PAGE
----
Take heart, Adventuress! You won't run into those nasty percentile rolls unless you want to do something really special, like Super-Skill special skills, or... computer hacking. Or other heroic uses of skills. Erm. I think I'll have what she's having.
Of course, nothing can help the fact that 'something' might mean Stat + Level, or Stat + Stat, or Something Else. Guys: this isn't what Emerson meant by eschewing foolish consistency! Jesus.
Oh, yeah. Auto-fails, because there always has to be a chance to snatch defeat from the jaws of victory! Natural 20 on d20, 96+ on d%. Not really noteworthy, except that this is noted dead between the Super Skills and the Individual Skills, while the individual skills each have their various rolls folded into their descriptions. If ever there was a need for a chart in this stupid book, here it is.
It's also possible to auto-succeed on a roll with a natural 1, which seems like a pointless footnote because I haven't seen any penalties that go that deep yet, and you can't use skills untrained.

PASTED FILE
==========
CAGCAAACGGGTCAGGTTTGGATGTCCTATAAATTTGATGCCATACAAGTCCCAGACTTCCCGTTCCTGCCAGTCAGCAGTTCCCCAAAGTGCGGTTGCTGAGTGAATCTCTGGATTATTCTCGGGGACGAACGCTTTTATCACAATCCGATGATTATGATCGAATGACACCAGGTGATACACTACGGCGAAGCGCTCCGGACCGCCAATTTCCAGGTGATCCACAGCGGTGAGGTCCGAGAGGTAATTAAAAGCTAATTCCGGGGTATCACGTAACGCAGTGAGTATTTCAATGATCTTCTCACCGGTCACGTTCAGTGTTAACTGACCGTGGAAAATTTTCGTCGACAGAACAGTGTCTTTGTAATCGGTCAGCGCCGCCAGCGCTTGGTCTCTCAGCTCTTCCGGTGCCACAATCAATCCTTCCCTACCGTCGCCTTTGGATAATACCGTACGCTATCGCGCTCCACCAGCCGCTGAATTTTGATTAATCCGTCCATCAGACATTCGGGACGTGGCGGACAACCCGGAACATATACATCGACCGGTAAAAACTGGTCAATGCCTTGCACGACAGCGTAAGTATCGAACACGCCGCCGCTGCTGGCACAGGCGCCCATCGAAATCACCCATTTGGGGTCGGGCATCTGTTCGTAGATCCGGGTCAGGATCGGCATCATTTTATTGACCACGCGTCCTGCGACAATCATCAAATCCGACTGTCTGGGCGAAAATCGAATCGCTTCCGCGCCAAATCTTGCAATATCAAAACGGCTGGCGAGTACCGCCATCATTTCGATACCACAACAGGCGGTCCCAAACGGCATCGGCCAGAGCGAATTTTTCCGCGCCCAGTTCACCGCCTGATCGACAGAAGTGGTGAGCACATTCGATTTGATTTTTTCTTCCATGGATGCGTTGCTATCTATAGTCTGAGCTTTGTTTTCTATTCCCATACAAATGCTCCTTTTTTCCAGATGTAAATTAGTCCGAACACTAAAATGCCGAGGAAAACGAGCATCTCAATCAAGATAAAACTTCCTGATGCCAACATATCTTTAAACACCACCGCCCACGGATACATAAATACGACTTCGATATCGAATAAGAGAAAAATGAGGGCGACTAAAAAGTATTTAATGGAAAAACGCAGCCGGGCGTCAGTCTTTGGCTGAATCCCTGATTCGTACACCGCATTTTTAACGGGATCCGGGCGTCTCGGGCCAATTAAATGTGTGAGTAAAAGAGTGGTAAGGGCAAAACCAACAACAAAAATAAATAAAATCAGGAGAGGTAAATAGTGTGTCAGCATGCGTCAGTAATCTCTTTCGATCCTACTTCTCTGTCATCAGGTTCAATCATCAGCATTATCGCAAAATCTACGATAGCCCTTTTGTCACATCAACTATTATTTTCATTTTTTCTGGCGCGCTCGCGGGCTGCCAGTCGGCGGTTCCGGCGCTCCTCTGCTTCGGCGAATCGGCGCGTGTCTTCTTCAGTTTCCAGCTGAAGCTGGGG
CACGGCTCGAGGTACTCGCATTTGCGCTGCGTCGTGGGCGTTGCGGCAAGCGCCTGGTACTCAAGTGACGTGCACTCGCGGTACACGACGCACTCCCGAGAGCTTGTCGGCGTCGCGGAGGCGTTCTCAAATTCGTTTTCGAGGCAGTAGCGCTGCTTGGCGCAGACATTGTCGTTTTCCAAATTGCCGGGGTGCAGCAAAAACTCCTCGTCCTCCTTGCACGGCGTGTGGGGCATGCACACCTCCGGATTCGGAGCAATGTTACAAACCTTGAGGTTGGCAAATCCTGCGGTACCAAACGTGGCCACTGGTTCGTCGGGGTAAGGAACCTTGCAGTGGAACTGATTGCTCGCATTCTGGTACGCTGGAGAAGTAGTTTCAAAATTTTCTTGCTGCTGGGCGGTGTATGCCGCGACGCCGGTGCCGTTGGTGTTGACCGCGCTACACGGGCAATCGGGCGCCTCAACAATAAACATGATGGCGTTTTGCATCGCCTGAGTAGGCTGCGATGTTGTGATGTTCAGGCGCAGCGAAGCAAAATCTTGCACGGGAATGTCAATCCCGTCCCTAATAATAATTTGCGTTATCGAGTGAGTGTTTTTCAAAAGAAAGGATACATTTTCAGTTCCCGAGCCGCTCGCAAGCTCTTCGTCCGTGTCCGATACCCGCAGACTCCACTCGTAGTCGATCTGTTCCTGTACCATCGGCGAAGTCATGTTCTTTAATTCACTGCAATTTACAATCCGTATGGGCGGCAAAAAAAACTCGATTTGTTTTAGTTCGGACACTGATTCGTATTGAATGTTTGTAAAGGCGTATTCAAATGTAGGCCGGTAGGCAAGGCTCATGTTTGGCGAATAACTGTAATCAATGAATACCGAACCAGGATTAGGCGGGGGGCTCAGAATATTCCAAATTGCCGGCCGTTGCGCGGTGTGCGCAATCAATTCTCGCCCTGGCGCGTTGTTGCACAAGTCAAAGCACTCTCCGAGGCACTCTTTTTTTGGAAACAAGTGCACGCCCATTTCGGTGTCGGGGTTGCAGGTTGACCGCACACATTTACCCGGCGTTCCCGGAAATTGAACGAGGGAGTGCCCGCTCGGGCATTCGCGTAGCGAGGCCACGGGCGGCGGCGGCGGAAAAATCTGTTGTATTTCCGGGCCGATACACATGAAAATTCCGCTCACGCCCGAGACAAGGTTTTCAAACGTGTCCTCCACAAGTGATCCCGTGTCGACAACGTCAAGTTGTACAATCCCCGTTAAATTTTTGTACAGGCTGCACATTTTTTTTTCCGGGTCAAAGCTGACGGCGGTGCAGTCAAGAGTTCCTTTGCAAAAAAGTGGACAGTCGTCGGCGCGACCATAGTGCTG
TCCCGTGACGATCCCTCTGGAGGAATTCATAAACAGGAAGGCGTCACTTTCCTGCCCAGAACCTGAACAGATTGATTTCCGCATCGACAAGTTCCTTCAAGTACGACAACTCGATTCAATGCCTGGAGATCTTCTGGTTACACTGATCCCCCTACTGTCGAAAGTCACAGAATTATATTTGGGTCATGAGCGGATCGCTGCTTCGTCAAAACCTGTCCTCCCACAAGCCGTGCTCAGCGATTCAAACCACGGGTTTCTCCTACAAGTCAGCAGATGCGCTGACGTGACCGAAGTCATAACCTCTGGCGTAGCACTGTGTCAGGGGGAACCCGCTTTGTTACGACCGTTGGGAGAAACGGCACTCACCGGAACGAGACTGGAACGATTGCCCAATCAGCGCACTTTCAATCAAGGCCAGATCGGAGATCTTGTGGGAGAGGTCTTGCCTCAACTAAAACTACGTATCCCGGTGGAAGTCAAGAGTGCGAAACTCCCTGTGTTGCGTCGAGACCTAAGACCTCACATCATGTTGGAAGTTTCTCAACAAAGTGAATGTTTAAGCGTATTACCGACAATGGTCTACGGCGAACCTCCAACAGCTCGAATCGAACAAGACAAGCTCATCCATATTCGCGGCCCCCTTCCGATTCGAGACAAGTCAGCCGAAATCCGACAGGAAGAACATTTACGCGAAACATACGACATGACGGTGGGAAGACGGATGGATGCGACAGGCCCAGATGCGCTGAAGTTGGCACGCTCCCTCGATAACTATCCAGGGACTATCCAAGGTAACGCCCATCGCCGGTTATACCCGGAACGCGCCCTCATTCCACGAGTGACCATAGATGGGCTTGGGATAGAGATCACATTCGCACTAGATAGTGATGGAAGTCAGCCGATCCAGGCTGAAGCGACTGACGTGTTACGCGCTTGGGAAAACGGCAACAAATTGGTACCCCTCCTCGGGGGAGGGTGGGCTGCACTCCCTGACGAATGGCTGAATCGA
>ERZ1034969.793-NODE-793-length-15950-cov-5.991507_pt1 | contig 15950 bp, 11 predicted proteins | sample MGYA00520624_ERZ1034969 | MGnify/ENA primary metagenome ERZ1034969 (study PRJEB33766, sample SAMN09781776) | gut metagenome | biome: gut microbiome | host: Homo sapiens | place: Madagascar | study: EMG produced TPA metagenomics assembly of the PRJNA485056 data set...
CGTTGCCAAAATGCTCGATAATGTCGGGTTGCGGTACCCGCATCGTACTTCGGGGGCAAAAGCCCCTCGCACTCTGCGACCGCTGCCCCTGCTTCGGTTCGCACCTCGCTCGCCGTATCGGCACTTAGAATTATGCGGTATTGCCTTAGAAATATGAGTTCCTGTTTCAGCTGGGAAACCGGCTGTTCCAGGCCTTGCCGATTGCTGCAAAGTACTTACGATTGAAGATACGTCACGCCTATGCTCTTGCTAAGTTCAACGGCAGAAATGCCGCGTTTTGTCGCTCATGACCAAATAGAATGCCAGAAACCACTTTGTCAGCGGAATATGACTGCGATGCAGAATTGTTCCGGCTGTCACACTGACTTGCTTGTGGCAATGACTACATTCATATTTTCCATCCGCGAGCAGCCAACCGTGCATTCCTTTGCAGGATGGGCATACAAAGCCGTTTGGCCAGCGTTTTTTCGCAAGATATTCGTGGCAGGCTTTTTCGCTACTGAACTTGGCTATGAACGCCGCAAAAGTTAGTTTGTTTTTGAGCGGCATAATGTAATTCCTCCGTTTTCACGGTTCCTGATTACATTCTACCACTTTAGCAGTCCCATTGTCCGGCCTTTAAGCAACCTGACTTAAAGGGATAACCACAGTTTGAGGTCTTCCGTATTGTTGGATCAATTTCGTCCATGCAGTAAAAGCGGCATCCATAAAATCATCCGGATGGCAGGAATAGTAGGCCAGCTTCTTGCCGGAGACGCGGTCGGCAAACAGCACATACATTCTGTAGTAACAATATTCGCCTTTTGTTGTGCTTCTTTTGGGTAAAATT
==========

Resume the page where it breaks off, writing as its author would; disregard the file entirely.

Anyway. The Super Skills.
Agent covers your secret agents, your special forces, your highly trained and possibly disavowable. For 100 points (45 points discount) you get Communications, Computer Operations, Cryptology, Demolitions, First Aid, SCUBA, and Stealth & Concealment.
And, as FourmyleCircus pointed out, no swimming. You can dive, put on SCUBA gear, know how not to get the bends... but basic swimming eludes you.
For 80 points, the Athlete looks like it was made specifically to fit someone's pet character, because damn . She gets Acrobatics, Animal Handler, Catwalk, Climbing, First Aid, Juggling, 1 Melee Weapon, Pole Vault, Running, SCUBA, Skydiving, Swimming, Swimming and finally Tumbling. Jesus. That's at a savings of 100 points too. Yes, that's over twice the cost of the skill itself.
Inventor . Remember this? This is where 175 points of that humongous 200 CP cost for the Origin went. Inventor lets you make Gizmos, cheap Powers that can be destroyed, stolen, or otherwise used to make you wish you'd never bothered. There's a catch, which I mentioned before, and which bears mentioning again.